A Wrinkle in God’s Hand

Isaiah 49:1-16a    Matthew 6:24-34

8th Sunday after Epiphany    February 27, 2011


God knows you.  God knows all about you - your likes and dislikes, when you are feeling happy, when you are sad, when you are angry and when you are sick.  God knows what you need and when you need it, whether it be comfort or nourishment or a shoulder to cry on.  God knows you better than anyone else could ever possibly know you.  Maybe God even knows you better than you know yourself?  Now there is a thought.  The image that has stayed with me most persistently in this morning’s readings is that of us being inscribed on God’s hand.  That is pretty personal, to know that God cares enough about us to do this.  Wherever God goes, we are there, carried as a reminder that we exist.  We are loved.  We are alive.  We simply are.  Awhile back, a colleague and I were talking about communion and how we liked to celebrate communion in our churches.  The details of that conversation are fuzzy at this point, except for one aspect.  I remember that he spoke of taking the time to look at each person’s hands when he served them the bread.  He said he could tell a lot about a person from their hands - whether they were worn or smooth, old or young, soft or rough - all of those things told him something about the person whose hands they were.  This makes me wonder about God’s hands and the thought that all of us are somehow written on God’s hands.  We are all a part of who God is, a part of God’s identity.  But this is not just a matter of course.  It is more than just the way it is.  The fact that we are inscribed on God’s hands is an intentional act on God’s part.  It means that God has taken us on and intends to take care of us throughout our lives.  The Isaiah reading stands as a testament to this care-taking, quoting God as saying; “They will feed beside the roads and find pasture on every barren hill. They will neither hunger nor thirst, nor will the desert heat or the sun beat down on them. He who has compassion on them will guide them and lead them beside springs of water.” With God on our side, watching out for us, all will be well.  No matter how difficult things have been, the rough patches will smooth out eventually, and we will discover that we have survived.  We made it through, thanks to God’s help and guidance.  The final images given to us in today’s reading from Isaiah are ones that may come as a surprise to some folks.  In them God is compared to a nursing mother as well as a pregnant woman.  “Can a mother forget the baby at her breast and have no compassion on the child she has borne?”  Most mothers, we would agree, could never forget their child, and yet, just in case the example is still a little precarious for us in terms of feeling safe and protected, Isaiah quotes God as saying, “Though she may forget, I will not forget you!”  Wow!  That is pretty powerful, if you ask me.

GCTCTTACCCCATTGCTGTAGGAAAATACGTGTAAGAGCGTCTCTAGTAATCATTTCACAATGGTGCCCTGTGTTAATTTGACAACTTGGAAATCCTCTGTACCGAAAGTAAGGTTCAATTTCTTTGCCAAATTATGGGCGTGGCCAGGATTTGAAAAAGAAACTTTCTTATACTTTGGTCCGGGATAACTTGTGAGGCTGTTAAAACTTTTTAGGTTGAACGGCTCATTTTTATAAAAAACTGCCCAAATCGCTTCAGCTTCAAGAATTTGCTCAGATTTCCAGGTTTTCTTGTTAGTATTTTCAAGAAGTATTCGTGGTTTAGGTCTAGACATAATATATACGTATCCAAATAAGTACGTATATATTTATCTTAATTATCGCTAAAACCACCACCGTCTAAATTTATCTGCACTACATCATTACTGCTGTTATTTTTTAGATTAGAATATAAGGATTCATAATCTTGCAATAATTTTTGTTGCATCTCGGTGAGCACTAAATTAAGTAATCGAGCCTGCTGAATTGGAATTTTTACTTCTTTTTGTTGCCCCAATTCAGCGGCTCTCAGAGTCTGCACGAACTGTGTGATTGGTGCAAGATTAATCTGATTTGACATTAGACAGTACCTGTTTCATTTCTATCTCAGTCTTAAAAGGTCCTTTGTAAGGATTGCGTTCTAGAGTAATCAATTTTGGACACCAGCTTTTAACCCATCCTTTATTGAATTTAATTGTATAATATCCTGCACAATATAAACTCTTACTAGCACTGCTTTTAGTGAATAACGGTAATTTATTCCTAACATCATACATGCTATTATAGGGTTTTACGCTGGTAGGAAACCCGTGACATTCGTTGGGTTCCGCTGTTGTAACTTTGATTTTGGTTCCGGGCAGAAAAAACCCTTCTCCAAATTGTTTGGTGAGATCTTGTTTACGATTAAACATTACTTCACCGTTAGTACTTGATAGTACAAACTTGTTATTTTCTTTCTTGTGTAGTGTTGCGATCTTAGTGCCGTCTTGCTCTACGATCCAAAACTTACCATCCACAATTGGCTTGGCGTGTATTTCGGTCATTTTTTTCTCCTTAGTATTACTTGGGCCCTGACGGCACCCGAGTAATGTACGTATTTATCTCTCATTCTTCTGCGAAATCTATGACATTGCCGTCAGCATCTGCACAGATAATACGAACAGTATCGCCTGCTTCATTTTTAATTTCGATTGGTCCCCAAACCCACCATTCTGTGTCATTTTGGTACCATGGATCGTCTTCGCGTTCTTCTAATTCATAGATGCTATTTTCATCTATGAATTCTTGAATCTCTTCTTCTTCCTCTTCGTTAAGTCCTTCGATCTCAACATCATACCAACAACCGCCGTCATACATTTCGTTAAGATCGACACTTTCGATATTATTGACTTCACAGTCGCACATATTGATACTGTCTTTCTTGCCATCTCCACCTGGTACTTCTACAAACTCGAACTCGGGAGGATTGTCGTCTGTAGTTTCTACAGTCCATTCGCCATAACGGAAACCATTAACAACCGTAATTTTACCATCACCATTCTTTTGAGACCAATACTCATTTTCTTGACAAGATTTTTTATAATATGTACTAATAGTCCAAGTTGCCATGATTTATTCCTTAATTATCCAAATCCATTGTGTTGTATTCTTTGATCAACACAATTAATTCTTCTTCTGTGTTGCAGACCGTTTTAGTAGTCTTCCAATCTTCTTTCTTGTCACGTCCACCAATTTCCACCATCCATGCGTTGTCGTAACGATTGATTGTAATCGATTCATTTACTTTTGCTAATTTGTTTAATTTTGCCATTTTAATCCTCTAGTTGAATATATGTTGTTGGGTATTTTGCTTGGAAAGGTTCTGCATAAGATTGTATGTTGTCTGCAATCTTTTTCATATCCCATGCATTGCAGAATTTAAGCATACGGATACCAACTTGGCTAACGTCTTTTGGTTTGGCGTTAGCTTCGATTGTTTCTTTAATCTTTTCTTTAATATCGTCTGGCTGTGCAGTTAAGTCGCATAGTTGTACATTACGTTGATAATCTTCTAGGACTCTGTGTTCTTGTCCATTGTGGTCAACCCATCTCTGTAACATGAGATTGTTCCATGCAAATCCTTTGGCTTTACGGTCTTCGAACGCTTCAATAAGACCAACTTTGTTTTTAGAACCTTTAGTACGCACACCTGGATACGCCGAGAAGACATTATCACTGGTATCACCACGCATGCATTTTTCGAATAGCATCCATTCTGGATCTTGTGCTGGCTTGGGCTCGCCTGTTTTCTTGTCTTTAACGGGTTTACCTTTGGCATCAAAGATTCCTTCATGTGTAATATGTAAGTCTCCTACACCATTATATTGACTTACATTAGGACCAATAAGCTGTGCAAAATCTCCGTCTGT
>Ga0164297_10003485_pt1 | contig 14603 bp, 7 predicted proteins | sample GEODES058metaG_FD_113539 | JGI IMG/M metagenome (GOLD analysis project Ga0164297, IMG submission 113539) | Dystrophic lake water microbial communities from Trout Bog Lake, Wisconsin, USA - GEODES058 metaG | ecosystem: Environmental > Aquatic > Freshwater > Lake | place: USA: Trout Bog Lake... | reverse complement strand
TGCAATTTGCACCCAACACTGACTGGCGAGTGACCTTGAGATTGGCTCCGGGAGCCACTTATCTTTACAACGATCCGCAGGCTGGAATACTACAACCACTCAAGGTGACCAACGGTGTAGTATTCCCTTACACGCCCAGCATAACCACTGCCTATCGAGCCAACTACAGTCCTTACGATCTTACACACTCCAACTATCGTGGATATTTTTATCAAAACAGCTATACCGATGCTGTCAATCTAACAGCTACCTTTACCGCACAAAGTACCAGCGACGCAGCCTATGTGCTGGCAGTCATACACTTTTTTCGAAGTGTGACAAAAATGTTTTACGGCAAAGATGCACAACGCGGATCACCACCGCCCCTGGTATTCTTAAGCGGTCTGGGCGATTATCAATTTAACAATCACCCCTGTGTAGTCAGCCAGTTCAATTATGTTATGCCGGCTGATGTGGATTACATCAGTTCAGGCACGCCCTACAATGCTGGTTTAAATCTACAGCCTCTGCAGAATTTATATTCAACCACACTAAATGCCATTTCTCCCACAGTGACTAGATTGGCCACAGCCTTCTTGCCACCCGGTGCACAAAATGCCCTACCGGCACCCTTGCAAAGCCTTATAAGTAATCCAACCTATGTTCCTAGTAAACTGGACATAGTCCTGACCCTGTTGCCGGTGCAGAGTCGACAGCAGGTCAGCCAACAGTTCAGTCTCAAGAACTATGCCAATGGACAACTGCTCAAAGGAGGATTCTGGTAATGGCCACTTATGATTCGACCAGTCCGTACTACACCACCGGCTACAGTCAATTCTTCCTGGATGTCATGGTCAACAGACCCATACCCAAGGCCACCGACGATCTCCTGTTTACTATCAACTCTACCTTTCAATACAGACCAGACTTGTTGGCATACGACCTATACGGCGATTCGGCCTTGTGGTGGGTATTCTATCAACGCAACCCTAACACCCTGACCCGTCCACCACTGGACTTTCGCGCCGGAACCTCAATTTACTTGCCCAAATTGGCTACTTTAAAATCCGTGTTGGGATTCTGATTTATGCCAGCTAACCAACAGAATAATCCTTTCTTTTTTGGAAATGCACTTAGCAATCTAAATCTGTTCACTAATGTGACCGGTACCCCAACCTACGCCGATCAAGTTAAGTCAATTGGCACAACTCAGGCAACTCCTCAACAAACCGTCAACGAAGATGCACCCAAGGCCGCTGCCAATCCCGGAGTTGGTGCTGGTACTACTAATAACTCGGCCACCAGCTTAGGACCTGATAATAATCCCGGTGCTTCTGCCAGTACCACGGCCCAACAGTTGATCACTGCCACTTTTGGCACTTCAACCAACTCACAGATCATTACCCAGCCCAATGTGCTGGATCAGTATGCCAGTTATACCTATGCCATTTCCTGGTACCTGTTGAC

And now comes the second part of this morning’s pair of readings.  Matthew’s gospel calls into question our commitment to God“No one can serve two masters, for a slave will either hate the one and love the other, or be devoted to the one and despise the other.” So if we say we want to serve God, but we hold onto our fear of not having enough money or food or whatever else we think of as necessary to life, then are we really serving God?  What is our level of commitment?  Do we really understand what Jesus is talking about here?  Serving God cannot be a hobby.  It can’t be something we do when we have a little spare time, or if we have a free weekend.  Serving God has to be done full time, or it will cause problems for us.  If we attempt to serve God on the side, then we will end up giving short shrift to something in our lives; and it will most likely be our faith.  The examples of other things we could serve, aside from wealth, are different than we might have expected, however.  It is interesting too, because I think we often do focus on the choice between serving God or serving wealth..  But Jesus talks about the fact that if we even worry about things, this shows we really do not trust God to provide for us.  If we worry about our clothes or about having enough food to put on the table, we are selling God short.  We are showing that we don’t trust God to take care of us in these kind of tangible ways.